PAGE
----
Weeks after Vicky Musitongo was abused, she would wake at night in a pool of sweat unable to navigate the trauma, she says. “I had developed post-traumatic stress disorder.”
The stigma of seeking mental health aid and counselling runs high in some African communities, says Musitongo, who was born in the Democratic Republic of the Congo and moved to Ireland with her family when she was six.
But the experience had emotionally paralysed her. Going against the tide of tradition, she went to a therapist, she says.
Her therapist was a White woman. She seemed to be in her 50s, says Musitongo.
Musitongo says she tried to explain to the therapist that it was uncommon in cases such as this for Black women to challenge their abuser in court.
“But she couldn’t understand, she was just looking at me shocked. I feel like if I had a Black therapist, she would’ve understood me,” says Musitongo.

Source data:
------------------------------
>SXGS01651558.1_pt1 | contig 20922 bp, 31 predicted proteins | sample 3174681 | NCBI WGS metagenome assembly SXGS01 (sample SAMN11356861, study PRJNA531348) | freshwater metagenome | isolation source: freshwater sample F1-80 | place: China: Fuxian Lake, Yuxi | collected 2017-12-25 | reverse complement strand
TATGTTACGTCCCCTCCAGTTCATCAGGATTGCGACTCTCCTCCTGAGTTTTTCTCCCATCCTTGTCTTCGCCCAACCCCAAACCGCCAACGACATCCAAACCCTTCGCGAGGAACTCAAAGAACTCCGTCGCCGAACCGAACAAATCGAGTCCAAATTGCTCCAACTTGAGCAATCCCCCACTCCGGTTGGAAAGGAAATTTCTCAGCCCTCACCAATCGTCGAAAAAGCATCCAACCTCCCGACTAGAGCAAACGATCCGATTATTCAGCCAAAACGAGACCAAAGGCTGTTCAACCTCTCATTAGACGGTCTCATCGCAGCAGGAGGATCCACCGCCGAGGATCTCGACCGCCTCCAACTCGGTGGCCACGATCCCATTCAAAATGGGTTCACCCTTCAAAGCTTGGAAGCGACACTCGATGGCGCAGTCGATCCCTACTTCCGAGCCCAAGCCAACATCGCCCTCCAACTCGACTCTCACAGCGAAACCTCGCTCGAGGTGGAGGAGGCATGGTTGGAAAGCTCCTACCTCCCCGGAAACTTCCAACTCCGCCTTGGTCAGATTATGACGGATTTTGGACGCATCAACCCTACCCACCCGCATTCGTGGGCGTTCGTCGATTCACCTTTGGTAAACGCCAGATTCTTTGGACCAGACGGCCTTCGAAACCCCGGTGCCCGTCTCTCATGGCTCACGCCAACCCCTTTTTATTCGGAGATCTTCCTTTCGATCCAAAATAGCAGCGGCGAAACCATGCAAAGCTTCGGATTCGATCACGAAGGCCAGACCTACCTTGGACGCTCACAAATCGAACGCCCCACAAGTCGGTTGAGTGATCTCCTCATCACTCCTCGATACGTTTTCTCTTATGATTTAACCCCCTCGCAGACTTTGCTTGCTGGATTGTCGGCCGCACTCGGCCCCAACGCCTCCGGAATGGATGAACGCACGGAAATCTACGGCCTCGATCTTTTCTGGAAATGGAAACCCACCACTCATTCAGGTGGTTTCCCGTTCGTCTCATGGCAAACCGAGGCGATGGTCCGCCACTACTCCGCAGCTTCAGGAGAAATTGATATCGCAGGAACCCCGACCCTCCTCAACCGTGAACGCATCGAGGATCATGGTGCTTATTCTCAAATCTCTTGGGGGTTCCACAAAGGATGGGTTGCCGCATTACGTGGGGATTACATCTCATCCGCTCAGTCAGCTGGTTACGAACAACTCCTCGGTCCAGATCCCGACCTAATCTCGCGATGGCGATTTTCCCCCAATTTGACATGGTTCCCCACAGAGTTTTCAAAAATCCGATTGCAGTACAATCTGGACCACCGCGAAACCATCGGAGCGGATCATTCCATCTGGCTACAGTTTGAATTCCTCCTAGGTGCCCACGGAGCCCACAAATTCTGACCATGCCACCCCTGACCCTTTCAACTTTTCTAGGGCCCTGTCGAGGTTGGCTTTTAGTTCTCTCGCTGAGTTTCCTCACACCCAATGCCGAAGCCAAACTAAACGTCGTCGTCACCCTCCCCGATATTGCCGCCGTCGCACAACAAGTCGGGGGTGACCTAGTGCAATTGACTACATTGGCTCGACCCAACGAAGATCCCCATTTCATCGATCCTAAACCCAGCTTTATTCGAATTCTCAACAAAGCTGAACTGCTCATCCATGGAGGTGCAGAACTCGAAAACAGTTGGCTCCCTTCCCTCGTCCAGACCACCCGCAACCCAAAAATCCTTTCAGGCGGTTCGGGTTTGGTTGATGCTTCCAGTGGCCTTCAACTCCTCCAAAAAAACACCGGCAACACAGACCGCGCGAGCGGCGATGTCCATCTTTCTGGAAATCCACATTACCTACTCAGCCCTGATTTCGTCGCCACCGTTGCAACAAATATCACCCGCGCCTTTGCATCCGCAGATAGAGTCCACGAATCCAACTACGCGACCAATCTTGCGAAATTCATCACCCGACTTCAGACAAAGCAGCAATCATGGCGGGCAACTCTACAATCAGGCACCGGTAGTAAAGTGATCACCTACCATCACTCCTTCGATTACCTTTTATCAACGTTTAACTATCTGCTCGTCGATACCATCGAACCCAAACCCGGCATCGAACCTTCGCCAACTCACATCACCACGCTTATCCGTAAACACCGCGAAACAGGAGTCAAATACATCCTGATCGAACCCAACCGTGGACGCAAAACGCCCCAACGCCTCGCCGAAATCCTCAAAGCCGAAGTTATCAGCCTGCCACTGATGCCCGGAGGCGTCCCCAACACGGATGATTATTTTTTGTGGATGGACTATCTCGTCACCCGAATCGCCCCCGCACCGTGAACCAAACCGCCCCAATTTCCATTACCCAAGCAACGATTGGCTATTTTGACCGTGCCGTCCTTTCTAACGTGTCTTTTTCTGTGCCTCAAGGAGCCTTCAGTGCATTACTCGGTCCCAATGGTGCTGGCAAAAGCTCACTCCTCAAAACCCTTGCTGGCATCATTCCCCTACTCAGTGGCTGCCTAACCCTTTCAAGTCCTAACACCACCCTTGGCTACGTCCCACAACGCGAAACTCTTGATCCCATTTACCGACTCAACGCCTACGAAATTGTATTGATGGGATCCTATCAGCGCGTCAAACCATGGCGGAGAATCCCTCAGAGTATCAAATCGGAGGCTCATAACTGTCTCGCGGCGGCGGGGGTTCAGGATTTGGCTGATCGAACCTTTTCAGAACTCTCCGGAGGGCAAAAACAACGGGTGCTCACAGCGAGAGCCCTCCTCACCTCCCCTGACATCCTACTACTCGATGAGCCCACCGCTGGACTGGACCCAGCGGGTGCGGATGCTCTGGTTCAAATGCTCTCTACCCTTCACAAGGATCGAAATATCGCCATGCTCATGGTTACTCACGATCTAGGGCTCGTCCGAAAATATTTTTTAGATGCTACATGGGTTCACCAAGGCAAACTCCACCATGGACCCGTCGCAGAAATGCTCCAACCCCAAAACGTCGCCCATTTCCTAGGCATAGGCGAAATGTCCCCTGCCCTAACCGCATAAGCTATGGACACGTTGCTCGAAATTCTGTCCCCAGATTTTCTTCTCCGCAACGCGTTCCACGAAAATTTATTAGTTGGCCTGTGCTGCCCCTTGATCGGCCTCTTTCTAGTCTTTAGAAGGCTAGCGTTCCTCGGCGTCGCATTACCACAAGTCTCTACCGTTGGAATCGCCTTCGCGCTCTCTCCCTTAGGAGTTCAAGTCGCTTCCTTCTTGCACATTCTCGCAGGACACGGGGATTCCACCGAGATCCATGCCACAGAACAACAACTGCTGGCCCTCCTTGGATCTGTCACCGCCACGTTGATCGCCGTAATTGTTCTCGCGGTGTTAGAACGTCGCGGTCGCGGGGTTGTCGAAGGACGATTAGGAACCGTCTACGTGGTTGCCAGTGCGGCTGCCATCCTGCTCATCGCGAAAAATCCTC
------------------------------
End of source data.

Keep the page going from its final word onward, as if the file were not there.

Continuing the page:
Musitongo may have been hard pressed to find a Black therapist in Ireland, though.
When Ejiro Ogbevoen set up Black Therapists Ireland, a directory of Black therapists in Ireland, she struggled to find many people to include.
“The Irish Council for Psychotherapy has about 4,000 therapists, and right now I have less than 10 people,” she said, recently, draping a checkered shawl around her shoulders, during a video interview.
Conventional wisdom among African communities often holds that seeking mental-health help signifies weakness and an inability to handle life’s challenges, Ogbevoen says.
“When you talk about mental health, we would immediately think of someone who is locked up in a hospital or who is crazy,” she says.
Historically, being strong or at least shielding behind a veneer of strength has been a matter of pride, says Ogbevoen. “For Black people, being strong has been a part of our journey.”
Some White therapists, she says, are even surprised to see a Black client walking through the door. The wonderment is easy to detect, she says.
If there were more Black therapists, it would help shatter the stigma of seeking counselling among people of African descent, says Ogbevoen.
“I really believe having more Black therapists would encourage Black people to seek therapy,” she says.
Racial inequality worsens mental health problems in people of colour, says Ogbevoen.